Women vote differently
Women in Germany have had the right to vote for 100 years. Why they nevertheless sometimes cast their vote less often than men, and what parties they prefer.
Do women vote differently than men?
Clear differences between men and women emerged in Germany’s 2017 federal election: the CDU won 6.3 percentage points more votes among women than among men. “It has been the party preferred by women almost continuously since the 1950s,” says Federal Election Commissioner Georg Thiel.
Are there other differences?
The Greens also recorded a markedly higher share of the vote among women (10.2 percent) than among men (7.6 percent). There were no major differences between the sexes in the SPD vote. In general, women prefer parties from the middle of the political spectrum.
Does that mean that men dominate the political fringes?
That is definitely the case when it comes to the AfD. In the 2017 parliamentary elections, the right-wing populist party’s share of the vote was 16.3 percent among men and 9.2 percent among women. More men also voted for the AfD in the 2013 parliamentary election. The Left also regularly receives more support from men, although the gap is smaller than in the case of the AfD.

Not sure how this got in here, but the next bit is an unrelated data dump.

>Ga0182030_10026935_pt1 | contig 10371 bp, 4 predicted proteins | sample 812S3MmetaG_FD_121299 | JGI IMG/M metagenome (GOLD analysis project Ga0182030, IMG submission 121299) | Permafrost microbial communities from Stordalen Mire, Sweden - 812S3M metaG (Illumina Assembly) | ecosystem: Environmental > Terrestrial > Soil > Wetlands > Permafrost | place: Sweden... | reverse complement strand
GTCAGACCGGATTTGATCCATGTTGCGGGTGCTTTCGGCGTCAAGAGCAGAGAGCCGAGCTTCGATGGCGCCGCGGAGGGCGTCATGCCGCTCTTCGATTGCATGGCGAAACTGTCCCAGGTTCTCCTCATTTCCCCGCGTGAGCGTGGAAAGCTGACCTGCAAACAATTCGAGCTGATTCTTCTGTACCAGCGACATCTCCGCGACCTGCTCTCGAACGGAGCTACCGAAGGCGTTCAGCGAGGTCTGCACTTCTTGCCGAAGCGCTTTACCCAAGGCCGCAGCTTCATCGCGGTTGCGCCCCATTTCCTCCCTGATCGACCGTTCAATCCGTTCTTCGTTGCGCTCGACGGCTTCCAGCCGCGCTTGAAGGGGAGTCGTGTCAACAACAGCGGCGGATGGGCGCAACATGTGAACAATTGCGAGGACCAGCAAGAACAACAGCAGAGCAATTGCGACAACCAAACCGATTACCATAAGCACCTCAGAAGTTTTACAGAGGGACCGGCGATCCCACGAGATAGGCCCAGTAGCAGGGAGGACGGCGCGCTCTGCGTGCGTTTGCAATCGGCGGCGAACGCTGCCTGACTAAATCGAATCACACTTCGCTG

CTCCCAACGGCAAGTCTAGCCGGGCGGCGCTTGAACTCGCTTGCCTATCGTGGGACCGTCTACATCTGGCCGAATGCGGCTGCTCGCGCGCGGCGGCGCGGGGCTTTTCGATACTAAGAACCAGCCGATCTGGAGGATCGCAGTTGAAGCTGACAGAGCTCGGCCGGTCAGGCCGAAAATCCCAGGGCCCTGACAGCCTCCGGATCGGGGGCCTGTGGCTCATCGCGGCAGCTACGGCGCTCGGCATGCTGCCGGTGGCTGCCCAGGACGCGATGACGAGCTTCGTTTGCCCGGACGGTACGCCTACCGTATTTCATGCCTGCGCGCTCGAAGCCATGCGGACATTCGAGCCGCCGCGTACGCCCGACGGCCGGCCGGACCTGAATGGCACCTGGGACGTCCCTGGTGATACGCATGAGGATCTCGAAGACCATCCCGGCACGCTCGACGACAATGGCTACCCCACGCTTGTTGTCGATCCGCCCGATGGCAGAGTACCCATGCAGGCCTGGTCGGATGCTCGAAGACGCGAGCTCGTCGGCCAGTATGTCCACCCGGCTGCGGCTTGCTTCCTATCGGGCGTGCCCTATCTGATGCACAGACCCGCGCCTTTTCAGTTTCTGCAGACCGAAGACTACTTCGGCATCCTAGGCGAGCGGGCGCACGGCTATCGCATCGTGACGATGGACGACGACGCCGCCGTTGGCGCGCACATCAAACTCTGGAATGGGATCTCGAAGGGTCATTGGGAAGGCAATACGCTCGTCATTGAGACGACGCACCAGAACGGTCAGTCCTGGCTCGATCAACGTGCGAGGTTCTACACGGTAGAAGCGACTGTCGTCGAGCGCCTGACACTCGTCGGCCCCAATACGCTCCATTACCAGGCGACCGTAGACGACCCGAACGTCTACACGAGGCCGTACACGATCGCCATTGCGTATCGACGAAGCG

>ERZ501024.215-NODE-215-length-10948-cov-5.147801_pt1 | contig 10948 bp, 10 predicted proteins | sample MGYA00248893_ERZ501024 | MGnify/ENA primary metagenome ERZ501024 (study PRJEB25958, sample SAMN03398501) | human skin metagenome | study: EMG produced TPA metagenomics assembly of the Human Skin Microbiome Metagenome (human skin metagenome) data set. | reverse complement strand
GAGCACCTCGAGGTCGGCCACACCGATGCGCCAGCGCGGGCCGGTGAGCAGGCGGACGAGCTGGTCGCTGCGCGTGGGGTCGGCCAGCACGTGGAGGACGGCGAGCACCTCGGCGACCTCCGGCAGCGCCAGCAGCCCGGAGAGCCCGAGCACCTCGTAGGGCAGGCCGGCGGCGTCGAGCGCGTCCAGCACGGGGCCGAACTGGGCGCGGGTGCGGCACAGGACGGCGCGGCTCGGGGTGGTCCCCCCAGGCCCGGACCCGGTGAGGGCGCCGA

Are there reasons for the differences in voting behaviour?
Today, scientists explain the fact that the CDU does so well among women with the person of Germany’s Chancellor Angela Merkel. In the old Federal Republic of the 1950s and 1960s, the difference is ascribed to the traditional image of the family and the close links between the CDU and the Christian churches – both of which played an important role for women at that time. Election researchers therefore speak of the ‘traditional gender gap’ in the period prior to 1970.
Why do women vote more moderately?
There are various theories on this. One claims it is because they are more interested in social issues; another that they prefer compromises and don’t like aggressive rhetoric.
How intensively do women today use the right to vote gained 100 years ago?
Women were able to take part in the election to German National Assembly for the first time in January 1919 – and made active use of their right to vote: more than 82 percent, almost as many as men. Today, too, there are hardly any differences in turnout levels between the sexes, although it is lower overall than it was then at around 76 percent. But women went to vote much less frequently than men in the decades in-between. In the 1965 Bundestag election, for example, the difference between the sexes was almost three percentage points.